I would hazard a guess that a ‘bike’ would be at the top of many a child’s Christmas wishlist this year but there is one little girl who is dreaming of a very special bike, a Tom Cat special needs trike. Olive is a very special little girl who is in my son Beanie Boy’s class, we have known Olive and her family since Little Bean started school since Little Bean is in the same class as one of Olive’s older brothers. Naturally, I want to help raise awareness of such a special little girl and enable her to get a trike of her very own which will give her the freedom to be out and about with her family so I asked Kristina a few questions to give you a little more insight into the formidable little lady that is . . . Olive Kiki xx
At what point did you know that Olive would be different from her brothers?
We went for our 20 week scan and was told that some measurements could not be taken due to Olives position in the womb. We returned at 23 weeks and was told that there were abnormal measurements on Olives right hand side of her body and she was not growing as well as she should be for this stage of gestation. We were then referred from Warwick Hospital to Birmingham Fetal medicine unit where we were scanned weekly and Olives progress was monitored until Olive was born at 36 weeks by emergency Caesarean Section due to a poor blood supply to her in the womb. Olive was born weighing a tiny 4lb 10oz.
What does Olive’s condition mean for her future?
Olives condition is currently undiagnosed which means we have no idea what to expect for her future. The Dr’s have not seen a condition like Olives before can not advise us with what to expect in the future and how her body will grow and cope with the difference in growth between the two sides.
Olive has her legs X-rayed every year to project the rate of growth and check for any bony growths following the amputation. There are plans to operate on Olives right leg to stop the growth in this leg (possibly when she is 6 or 7 years old) and eventually fuse her knee so she can not use it, then use her whole leg as a thigh, providing Olive with a new prosthetic leg which will include a prosthetic knee. This will make make up the difference between her two knees, giving her better balance, stability and cosmetically more even.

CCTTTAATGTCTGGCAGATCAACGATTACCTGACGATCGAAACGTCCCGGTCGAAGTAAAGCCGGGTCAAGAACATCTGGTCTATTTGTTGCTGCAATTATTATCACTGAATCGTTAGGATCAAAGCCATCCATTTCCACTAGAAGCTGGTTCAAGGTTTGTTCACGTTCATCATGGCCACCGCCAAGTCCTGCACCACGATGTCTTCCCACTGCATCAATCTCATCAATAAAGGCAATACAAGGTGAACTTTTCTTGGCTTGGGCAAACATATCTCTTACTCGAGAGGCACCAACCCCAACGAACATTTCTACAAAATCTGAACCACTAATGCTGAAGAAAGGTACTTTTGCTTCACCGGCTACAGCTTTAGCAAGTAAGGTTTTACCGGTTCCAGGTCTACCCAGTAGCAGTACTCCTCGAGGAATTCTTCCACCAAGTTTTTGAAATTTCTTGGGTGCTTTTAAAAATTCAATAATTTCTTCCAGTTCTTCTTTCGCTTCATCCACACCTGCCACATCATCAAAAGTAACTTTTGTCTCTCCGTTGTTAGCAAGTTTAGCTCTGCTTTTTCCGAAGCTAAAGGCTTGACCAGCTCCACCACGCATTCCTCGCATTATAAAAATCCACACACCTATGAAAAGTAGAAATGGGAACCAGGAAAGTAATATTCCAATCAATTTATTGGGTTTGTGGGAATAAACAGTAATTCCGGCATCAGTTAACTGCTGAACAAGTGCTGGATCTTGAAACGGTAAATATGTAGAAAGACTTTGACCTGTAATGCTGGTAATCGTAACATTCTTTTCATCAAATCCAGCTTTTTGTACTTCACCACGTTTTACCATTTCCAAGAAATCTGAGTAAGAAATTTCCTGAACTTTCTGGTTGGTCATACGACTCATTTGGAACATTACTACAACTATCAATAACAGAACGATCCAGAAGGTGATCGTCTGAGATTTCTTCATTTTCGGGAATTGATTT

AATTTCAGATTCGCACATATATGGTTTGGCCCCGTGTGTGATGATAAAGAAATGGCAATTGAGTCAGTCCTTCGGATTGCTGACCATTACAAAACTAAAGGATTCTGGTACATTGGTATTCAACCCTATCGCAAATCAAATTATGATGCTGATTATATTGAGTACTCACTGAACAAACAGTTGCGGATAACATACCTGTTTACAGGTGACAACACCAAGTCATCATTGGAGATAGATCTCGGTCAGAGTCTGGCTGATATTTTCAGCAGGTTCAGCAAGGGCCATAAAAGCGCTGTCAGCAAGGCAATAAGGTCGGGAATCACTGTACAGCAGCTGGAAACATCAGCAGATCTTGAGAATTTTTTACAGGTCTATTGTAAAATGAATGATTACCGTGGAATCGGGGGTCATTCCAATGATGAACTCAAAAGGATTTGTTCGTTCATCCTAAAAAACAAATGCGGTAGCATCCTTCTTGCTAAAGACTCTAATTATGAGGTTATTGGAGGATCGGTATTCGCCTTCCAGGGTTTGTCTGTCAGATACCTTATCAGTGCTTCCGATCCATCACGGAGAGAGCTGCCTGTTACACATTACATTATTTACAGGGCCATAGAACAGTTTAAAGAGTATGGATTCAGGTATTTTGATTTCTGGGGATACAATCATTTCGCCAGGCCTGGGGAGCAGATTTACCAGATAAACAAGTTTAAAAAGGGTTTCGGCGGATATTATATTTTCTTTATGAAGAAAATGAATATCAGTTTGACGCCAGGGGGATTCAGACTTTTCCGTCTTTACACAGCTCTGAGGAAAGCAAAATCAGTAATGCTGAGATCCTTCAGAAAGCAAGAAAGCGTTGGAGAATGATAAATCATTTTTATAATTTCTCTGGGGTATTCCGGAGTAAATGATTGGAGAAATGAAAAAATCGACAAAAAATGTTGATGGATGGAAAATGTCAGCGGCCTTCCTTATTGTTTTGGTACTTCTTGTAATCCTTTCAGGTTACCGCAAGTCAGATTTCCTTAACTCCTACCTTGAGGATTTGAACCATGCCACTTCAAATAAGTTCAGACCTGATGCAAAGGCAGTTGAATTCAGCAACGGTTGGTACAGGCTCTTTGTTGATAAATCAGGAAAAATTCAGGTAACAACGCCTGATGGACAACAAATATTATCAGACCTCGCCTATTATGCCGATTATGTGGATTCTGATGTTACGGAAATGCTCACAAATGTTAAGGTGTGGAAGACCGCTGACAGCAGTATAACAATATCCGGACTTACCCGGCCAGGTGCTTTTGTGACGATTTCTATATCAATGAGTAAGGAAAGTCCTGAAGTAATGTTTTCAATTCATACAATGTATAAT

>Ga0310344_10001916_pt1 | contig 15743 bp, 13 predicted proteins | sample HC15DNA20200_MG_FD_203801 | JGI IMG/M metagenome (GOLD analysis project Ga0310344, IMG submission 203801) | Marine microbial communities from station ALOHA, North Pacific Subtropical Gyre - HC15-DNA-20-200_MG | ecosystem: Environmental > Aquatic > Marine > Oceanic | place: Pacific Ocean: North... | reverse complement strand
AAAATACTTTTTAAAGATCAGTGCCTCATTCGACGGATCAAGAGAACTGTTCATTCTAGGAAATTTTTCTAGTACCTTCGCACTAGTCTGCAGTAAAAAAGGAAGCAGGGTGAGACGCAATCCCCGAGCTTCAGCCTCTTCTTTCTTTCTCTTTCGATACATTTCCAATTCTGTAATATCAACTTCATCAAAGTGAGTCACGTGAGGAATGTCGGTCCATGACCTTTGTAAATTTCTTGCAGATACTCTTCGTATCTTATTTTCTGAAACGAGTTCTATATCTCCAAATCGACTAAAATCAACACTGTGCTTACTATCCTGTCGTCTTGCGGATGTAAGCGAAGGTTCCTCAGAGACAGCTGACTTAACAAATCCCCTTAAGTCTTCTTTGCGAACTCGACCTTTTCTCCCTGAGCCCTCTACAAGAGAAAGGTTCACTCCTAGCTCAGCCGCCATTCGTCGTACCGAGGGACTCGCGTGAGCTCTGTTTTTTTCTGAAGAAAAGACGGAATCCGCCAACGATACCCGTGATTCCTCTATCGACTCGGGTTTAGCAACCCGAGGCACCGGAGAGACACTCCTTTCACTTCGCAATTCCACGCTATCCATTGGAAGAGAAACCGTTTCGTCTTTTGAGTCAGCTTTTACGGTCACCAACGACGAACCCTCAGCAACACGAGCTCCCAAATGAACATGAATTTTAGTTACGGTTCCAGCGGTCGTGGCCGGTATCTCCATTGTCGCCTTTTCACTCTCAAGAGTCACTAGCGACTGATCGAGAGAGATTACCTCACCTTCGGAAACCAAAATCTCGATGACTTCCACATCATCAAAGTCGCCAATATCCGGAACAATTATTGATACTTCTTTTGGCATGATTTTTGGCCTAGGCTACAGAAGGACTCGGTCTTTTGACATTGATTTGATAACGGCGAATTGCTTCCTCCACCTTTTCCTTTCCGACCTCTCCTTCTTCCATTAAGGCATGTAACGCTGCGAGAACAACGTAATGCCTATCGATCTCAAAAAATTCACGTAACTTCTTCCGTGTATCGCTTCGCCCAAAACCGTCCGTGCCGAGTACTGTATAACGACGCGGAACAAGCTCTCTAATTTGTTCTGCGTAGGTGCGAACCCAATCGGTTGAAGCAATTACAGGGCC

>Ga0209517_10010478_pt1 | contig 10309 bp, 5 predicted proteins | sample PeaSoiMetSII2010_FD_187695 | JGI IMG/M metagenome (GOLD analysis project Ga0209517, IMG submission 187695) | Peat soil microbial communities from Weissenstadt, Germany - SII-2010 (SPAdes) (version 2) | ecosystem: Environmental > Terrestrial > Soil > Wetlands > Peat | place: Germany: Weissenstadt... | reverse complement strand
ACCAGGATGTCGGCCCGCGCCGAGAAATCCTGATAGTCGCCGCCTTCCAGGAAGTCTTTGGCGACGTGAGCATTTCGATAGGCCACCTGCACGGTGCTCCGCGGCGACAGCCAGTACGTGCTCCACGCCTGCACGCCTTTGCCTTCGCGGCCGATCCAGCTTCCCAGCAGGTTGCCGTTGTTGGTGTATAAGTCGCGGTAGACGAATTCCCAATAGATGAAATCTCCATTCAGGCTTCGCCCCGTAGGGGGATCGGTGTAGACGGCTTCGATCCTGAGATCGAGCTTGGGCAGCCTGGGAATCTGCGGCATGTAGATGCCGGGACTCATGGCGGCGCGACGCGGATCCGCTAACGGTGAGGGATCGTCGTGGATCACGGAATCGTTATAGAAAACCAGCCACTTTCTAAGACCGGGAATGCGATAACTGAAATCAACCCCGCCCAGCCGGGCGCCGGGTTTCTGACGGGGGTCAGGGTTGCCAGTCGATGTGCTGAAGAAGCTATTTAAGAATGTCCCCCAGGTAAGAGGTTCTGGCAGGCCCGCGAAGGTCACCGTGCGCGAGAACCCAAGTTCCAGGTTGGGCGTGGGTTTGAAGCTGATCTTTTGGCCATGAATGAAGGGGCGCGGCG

Olive has scoliosis (curvature of the spine) which is monitored by X-ray every 6 months. Olive is currently managing with the level of curvature, however if this increases as she grows she may have to wear a brace which will support and hold her spine in a good position, or have metal rods placed along her spine to create a straight spine.
Olive may also have surgery on her right forearm and thumb due to bone abnormalities.
How regularly do you have to attend hospital with Olive?
We usually have at least one hospital appointment or therapy visit a week, sometimes this can be as many as 3 a week depending on what is happening or the way the appointments fall throughout the year. However our visits to hospital are not mundane as we know so many hospital staff and Drs they really are like friends and family.
Olive touches the hearts of everyone she meets, you only need to look at the school playground to see that. What do you think is Olive’s greatest quality?
Olive inspires people because she does not see herself as disabled, unable or different in anyway. She has a ‘can do’ attitude, enthusiastic and a joy of life and is extremely independent where possible. Despite her problems she is always keen to get involved and try. This is something we encourage and believe in as a family.
What do you find most difficult about Olive’s condition?
As Olives condition is so so rare there are no guidelines or syndrome characteristics to guide us along this journey or inform us what we could expect. Everything is unknown and all of the Dr’s we see will openly say that they have not seen or heard of anyone with the extremity of Olives condition. Therefore we have to make decisions about Olives future based on very little information, and those decisions we make now will stay with Olive all her life. The first decision was her amputation, which we know now was the best decision but at the time we hoped we were making the right decision. We currently have other decisions to make which is difficult at times as there are no guarantees that the outcome will be what we hope for. We don’t have any case studies we can compare only trust in ourselves and the advice of some amazing Drs.
You are taking part in the Santa Run in Dec to raise funds for a Trike for Olive? Why is this Trike so important to her?
Olive has two older brothers, Robin (8) and Oscar (7) and a younger sister Sybil (2) who she adores and all she really wants is to be like them and able to join in with them. We often go out on bike rides and currently she can not ride a bike and she is desperate to join in. The evening after she had a go on the trike she said how excited she was to be able to go the woods and ride her bike like her brothers.
The trike will help her strength, fitness, co-ordination, confidence and self belief.
It is so important that Olives disability does not define her or stop her achieving her dreams and this bike is an important to show her that although she may not be able to ride a conventional bike that does not matter as there is always a way to reach her dreams.
Olive needs £2,300 to buy her trike and so far donations have reached an amazing £2,082. Wouldn’t it be amazing to raise all the money before Christmas and give Olives the best Christmas present ever?! If you would like to donate, every little helps and is hugely appreciated because it all adds up and will make such a difference to Olive.
Thank you for reading xxx